In this world, we weep. Our understanding has limits. We reel in our grief. Yet over and over, the Bible reveals that even in our most desperate moments, God remains faithful. He abounds in steadfast love even when sin bears down and defies our comprehension. In ways more spectacular than we can fathom, he works through the calamities that ravage this world to bring us into his glory.
God’s Hidden Purposes
The example of Martha and Mary strikingly illustrates this point. In John 11:3, the sisters urged Jesus to rescue their dying brother, Lazarus. They had witnessed Jesus heal throngs: paralytics and lepers, blind men and epileptics. Surely, he would rush to save his beloved friend Lazarus as well.
But instead of racing to Lazarus’s side, Jesus delayed for two full days. In that interval, Lazarus succumbed to his illness and died. Imagine the sisters’ confusion and heartbreak. Jesus wielded the power to save their brother, so why didn’t he? Why would he allow such horror?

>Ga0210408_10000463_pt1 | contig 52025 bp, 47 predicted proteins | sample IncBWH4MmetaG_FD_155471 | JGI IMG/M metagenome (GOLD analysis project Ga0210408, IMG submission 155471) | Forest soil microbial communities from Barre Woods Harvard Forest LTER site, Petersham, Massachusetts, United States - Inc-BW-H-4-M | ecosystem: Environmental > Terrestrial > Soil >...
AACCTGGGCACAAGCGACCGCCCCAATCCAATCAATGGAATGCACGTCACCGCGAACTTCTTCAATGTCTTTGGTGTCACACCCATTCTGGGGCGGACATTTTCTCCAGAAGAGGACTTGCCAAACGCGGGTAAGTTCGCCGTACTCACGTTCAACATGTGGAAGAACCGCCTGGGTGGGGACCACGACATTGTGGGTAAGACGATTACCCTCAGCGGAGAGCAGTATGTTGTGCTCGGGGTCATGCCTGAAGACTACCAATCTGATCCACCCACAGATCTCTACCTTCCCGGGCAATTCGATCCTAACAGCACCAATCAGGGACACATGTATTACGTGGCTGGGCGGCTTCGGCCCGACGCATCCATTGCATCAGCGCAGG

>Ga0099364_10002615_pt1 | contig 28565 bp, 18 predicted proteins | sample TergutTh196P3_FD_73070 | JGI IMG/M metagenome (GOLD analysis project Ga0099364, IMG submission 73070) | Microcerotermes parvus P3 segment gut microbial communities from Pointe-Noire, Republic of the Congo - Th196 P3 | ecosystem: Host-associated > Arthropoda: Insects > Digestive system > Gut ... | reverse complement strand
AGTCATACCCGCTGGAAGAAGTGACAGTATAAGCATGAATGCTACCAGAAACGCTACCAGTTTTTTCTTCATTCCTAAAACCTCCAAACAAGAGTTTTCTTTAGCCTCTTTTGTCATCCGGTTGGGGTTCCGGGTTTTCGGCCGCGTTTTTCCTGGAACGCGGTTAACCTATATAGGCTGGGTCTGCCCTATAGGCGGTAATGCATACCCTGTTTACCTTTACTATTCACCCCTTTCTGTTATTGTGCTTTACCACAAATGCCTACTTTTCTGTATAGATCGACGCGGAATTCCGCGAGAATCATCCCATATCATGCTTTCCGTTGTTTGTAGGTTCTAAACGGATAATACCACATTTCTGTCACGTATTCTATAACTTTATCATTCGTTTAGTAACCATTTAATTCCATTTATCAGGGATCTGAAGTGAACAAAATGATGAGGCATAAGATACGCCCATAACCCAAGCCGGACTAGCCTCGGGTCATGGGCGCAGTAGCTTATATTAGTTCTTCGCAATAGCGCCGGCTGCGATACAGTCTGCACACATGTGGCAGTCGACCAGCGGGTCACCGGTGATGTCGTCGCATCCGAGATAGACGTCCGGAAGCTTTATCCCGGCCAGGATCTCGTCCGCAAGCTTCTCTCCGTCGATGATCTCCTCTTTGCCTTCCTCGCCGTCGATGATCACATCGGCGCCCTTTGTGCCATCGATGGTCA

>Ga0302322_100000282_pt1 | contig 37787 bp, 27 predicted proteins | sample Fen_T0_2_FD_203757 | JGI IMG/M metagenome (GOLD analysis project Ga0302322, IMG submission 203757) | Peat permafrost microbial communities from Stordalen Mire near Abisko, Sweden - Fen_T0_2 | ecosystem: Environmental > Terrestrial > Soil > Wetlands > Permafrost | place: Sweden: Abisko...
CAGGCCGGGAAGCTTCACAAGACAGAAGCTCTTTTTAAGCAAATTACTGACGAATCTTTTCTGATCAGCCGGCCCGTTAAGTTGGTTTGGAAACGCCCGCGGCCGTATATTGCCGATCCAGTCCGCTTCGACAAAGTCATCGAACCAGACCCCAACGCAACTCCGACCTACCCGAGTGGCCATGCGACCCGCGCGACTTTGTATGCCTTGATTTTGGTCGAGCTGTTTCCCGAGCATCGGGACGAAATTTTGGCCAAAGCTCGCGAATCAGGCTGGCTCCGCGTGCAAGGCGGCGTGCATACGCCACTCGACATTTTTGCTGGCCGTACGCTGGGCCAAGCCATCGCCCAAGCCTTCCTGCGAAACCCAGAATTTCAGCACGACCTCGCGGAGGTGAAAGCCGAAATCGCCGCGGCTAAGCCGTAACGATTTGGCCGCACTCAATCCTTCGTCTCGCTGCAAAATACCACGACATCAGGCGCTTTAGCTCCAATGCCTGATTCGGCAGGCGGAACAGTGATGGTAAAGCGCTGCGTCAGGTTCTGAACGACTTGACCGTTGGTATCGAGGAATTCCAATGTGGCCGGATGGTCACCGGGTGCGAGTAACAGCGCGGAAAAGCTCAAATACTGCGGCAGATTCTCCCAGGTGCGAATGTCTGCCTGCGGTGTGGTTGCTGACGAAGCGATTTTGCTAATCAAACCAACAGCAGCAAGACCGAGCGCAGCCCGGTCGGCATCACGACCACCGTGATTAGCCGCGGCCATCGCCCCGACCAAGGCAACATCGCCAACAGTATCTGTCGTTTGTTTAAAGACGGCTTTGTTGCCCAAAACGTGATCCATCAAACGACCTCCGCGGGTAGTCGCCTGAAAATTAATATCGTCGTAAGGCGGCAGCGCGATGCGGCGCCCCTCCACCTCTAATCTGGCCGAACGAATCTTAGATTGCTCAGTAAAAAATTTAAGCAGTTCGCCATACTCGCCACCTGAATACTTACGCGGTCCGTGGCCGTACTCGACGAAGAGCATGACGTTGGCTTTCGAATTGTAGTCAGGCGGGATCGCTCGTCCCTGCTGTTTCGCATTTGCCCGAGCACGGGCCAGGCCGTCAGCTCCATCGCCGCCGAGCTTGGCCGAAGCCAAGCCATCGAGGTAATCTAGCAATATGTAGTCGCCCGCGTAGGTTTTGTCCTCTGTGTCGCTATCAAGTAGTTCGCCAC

The answer we read in John 11 is stunning. “This illness does not lead to death,” Jesus explained. “It is for the glory of God, so that the Son of God may be glorified through it” (John 11:4). Then at the gravesite, Jesus “cried out with a loud voice, ‘Lazarus, come out.’ The man who had died came out, his hands and feet bound with linen strips, and his face wrapped with a cloth. Jesus said to them, ‘Unbind him, and let him go’” (John 11:43–44).